Cardiac atrial natriuretic peptide (ANP) and B-type natriuretic peptide (BNP) modulate blood pressure and volume by activation of the receptor guanylyl cyclase–A (GC-A) and subsequent intracellular cGMP formation. Here we report what we believe to be a novel function of these peptides as paracrine regulators of vascular regeneration. In mice with systemic deletion of the GC-A gene, vascular regeneration in response to critical hind limb ischemia was severely impaired. Similar attenuation of ischemic angiogenesis was observed in mice with conditional, endothelial cell–restricted GC-A deletion (here termed EC GC-A KO mice). In contrast, smooth muscle cell–restricted GC-A ablation did not affect ischemic neovascularization. Immunohistochemistry and RT-PCR revealed BNP expression in activated satellite cells within the ischemic muscle, suggesting that local BNP elicits protective endothelial effects. Since within the heart, BNP is mainly induced in cardiomyocytes by mechanical load, we investigated whether the natriuretic peptide/GC-A system also regulates angiogenesis accompanying load-induced cardiac hypertrophy. EC GC-A KO hearts showed diminished angiogenesis, mild fibrosis, and diastolic dysfunction. In vitro BNP/GC-A stimulated proliferation and migration of cultured microvascular endothelia by activating cGMP-dependent protein kinase I and phosphorylating vasodilator-stimulated phosphoprotein and p38 MAPK. We therefore conclude that BNP, produced by activated satellite cells within ischemic skeletal muscle or by cardiomyocytes in response to pressure load, regulates the regeneration of neighboring endothelia via GC-A. This paracrine communication might be critically involved in coordinating muscle regeneration/hypertrophy and angiogenesis.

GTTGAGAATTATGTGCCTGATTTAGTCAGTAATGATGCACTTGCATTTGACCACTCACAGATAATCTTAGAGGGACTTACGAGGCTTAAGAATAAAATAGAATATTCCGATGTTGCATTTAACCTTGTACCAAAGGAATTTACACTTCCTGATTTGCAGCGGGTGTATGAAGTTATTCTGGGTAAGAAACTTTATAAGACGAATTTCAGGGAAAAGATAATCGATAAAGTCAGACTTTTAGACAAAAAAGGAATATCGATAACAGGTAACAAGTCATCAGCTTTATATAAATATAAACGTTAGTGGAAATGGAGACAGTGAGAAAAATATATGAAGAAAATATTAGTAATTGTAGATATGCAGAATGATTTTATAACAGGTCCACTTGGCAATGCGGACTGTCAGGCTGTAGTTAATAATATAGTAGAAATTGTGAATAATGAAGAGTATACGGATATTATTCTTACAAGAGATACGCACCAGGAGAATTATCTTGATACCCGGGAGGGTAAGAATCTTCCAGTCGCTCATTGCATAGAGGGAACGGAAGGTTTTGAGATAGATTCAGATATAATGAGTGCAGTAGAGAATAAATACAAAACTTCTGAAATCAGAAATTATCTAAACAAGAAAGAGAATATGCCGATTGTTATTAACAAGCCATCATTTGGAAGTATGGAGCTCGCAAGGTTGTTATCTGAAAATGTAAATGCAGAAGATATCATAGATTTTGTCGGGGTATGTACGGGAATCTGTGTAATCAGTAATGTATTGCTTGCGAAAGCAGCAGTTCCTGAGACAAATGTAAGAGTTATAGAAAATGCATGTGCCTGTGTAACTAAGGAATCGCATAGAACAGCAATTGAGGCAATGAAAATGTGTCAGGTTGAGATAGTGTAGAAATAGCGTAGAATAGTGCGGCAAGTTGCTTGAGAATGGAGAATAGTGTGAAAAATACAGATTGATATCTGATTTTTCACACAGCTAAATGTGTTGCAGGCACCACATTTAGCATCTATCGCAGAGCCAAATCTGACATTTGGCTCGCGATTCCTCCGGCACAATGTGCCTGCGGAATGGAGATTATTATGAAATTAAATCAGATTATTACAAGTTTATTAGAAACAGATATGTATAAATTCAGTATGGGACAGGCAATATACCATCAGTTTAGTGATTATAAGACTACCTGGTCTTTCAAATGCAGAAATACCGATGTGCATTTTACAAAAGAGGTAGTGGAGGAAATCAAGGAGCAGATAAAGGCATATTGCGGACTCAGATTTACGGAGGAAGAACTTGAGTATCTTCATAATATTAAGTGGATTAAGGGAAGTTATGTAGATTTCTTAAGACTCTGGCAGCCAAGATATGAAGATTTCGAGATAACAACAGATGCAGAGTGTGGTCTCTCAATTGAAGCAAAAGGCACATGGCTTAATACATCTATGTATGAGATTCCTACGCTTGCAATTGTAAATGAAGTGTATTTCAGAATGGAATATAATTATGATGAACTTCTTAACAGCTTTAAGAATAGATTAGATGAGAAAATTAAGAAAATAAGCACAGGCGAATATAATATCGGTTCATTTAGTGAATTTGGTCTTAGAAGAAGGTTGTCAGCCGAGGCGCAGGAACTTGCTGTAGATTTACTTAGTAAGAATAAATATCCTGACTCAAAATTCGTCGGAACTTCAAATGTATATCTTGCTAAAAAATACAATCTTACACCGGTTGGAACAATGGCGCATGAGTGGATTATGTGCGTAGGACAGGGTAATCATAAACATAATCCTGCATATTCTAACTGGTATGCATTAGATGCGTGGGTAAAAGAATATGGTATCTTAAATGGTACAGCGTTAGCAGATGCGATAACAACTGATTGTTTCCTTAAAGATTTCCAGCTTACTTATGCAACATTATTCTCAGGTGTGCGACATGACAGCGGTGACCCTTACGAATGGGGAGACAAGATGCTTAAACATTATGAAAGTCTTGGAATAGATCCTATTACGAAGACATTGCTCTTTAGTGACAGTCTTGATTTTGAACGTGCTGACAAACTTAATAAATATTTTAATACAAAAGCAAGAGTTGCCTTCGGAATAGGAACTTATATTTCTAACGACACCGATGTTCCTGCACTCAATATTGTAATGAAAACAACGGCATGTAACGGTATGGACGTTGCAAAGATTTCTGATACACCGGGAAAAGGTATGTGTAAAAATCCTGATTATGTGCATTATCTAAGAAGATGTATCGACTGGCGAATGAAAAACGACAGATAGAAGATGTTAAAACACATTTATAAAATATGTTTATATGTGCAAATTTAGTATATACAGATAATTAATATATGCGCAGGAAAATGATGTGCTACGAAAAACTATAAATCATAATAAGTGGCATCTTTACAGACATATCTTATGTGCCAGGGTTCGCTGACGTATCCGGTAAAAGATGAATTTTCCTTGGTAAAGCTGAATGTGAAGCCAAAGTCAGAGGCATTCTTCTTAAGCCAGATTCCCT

Michaela Kuhn, Katharina Völker, Kristine Schwarz, Javier Carbajo-Lozoya, Ulrich Flögel, Christoph Jacoby, Jörg Stypmann, Martin van Eickels, Stepan Gambaryan, Michael Hartmann, Matthias Werner, Thomas Wieland, Jürgen Schrader, Hideo A. Baba
Although endothelial dysfunction, defined as abnormal vasoreactivity, is a common early finding in individuals with type 2 diabetes, the endothelium has not been known to regulate metabolism. As PPARγ, a transcriptional regulator of energy balance, is expressed in endothelial cells, we set out to investigate the role of endothelial cell PPARγ in metabolism using mice that lack PPARγ in the endothelium and BM (γEC/BM-KO). When γEC/BM-KO mice were fed a high-fat diet, they had decreased adiposity and increased insulin sensitivity compared with control mice, despite increased serum FFA and triglyceride (TG) levels. After fasting or olive oil gavage, γEC/BM-KO mice exhibited significant dyslipidemia and failed to respond to the FFA and TG lowering effects of the PPARγ agonist rosiglitazone. BM transplantation studies, which reconstituted hematopoietic PPARγ, established that these metabolic phenotypes were due to endothelial PPARγ deficiency. We further found that the impairment in TG-rich lipoprotein metabolism in γEC/BM-KO mice was associated with fatty acid–mediated lipoprotein lipase inhibition and changes in a PPARγ-regulated endothelial cell transcriptional program. Despite their metabolic improvements, high-fat diet–fed γEC/BM-KO mice had impaired vasoreactivity. Taken together, these data suggest that PPARγ in the endothelium integrates metabolic and vascular responses and may contribute to the effects of PPARγ agonists, thus expanding what endothelial function and dysfunction may entail.
Takeshi Kanda, Jonathan D. Brown, Gabriela Orasanu, Silke Vogel, Frank J. Gonzalez, Juliano Sartoretto, Thomas Michel, Jorge Plutzky